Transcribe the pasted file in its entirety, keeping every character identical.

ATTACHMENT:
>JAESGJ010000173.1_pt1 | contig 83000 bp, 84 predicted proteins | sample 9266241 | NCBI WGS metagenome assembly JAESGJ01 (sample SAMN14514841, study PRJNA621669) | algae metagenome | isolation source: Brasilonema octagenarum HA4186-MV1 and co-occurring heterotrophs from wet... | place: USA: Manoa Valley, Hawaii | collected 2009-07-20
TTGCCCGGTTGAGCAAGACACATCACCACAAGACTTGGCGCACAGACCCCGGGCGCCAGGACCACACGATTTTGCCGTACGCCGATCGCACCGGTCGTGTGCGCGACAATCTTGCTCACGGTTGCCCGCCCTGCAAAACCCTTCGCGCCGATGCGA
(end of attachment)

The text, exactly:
>JAESGJ010000173.1_pt1 | contig 83000 bp, 84 predicted proteins | sample 9266241 | NCBI WGS metagenome assembly JAESGJ01 (sample SAMN14514841, study PRJNA621669) | algae metagenome | isolation source: Brasilonema octagenarum HA4186-MV1 and co-occurring heterotrophs from wet... | place: USA: Manoa Valley, Hawaii | collected 2009-07-20
TTGCCCGGTTGAGCAAGACACATCACCACAAGACTTGGCGCACAGACCCCGGGCGCCAGGACCACACGATTTTGCCGTACGCCGATCGCACCGGTCGTGTGCGCGACAATCTTGCTCACGGTTGCCCGCCCTGCAAAACCCTTCGCGCCGATGCGA